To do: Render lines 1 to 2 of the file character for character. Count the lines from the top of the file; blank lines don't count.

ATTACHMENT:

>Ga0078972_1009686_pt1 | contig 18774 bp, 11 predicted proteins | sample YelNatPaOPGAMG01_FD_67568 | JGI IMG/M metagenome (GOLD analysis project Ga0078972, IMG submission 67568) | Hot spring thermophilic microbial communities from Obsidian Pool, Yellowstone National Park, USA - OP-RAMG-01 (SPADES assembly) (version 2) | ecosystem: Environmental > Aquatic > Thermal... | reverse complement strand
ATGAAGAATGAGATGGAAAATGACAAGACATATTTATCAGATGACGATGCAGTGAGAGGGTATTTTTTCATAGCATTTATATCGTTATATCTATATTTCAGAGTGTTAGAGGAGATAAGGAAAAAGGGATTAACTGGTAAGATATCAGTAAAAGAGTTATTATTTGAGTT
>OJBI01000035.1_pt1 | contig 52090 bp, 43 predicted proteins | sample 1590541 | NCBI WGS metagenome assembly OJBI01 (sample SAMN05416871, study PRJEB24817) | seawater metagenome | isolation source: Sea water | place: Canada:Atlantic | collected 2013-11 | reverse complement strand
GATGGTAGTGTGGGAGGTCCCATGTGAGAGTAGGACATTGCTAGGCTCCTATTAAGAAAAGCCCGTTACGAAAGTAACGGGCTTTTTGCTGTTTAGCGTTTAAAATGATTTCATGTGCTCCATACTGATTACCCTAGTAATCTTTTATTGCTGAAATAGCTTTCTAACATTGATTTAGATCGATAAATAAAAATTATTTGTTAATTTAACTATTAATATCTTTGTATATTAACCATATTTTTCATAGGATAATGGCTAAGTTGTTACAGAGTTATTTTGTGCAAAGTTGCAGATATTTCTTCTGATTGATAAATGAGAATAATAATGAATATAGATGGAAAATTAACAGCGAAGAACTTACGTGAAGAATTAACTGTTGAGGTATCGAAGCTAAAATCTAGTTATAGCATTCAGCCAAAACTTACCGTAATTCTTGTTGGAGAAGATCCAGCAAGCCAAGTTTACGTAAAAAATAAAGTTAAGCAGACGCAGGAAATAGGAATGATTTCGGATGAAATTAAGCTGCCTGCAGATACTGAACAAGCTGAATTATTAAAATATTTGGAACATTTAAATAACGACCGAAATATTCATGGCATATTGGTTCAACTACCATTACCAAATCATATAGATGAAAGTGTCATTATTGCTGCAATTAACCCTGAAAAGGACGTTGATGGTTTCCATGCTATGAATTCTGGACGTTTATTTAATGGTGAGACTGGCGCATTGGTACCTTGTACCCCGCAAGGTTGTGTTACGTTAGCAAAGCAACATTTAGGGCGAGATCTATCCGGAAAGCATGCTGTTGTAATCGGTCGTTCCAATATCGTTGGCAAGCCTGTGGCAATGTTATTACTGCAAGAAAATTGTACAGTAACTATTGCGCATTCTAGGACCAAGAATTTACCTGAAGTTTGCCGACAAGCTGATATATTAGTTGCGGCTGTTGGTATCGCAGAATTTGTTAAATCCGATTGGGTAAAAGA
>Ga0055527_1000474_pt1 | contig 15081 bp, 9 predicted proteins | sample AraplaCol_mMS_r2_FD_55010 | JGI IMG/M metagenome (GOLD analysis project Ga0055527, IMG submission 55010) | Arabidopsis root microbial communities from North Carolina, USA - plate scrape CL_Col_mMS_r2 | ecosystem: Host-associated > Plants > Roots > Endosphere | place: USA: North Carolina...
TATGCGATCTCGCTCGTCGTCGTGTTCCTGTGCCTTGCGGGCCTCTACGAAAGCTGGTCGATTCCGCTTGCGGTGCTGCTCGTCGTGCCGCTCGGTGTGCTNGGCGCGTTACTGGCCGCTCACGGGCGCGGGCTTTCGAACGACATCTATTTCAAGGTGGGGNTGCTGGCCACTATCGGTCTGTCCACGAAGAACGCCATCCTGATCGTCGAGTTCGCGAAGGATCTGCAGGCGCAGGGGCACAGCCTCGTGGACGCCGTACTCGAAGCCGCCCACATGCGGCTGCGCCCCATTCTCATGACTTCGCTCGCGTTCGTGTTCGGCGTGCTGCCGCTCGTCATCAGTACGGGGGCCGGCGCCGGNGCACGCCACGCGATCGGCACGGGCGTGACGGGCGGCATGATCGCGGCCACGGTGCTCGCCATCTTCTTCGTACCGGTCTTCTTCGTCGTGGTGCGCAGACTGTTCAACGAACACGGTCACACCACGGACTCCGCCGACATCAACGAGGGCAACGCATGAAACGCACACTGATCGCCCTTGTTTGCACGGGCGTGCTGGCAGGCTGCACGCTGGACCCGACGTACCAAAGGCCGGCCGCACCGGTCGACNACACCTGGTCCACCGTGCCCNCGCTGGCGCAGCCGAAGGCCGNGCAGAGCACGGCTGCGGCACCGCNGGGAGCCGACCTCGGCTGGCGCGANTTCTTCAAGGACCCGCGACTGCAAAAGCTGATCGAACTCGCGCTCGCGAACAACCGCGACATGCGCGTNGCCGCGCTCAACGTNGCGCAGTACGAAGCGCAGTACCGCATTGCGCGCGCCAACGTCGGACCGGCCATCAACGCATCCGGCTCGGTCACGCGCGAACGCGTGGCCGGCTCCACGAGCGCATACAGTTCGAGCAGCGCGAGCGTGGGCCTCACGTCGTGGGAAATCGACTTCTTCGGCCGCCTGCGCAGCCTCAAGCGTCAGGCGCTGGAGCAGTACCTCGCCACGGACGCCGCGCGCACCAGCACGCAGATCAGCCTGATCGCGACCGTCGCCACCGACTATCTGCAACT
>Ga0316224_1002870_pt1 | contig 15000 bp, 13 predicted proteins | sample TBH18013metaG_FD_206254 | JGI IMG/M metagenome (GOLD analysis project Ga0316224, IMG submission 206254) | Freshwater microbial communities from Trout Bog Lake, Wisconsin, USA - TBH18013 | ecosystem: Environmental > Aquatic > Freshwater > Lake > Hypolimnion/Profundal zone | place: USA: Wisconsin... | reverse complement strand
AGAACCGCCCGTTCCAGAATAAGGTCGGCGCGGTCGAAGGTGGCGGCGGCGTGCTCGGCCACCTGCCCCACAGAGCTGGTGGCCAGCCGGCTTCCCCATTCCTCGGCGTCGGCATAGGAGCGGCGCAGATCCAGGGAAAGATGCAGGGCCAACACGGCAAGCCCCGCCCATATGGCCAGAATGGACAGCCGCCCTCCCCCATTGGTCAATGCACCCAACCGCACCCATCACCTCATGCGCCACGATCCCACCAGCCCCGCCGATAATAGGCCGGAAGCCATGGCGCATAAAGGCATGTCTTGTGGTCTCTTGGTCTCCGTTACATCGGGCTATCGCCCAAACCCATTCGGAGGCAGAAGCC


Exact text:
>Ga0078972_1009686_pt1 | contig 18774 bp, 11 predicted proteins | sample YelNatPaOPGAMG01_FD_67568 | JGI IMG/M metagenome (GOLD analysis project Ga0078972, IMG submission 67568) | Hot spring thermophilic microbial communities from Obsidian Pool, Yellowstone National Park, USA - OP-RAMG-01 (SPADES assembly) (version 2) | ecosystem: Environmental > Aquatic > Thermal... | reverse complement strand
ATGAAGAATGAGATGGAAAATGACAAGACATATTTATCAGATGACGATGCAGTGAGAGGGTATTTTTTCATAGCATTTATATCGTTATATCTATATTTCAGAGTGTTAGAGGAGATAAGGAAAAAGGGATTAACTGGTAAGATATCAGTAAAAGAGTTATTATTTGAGTT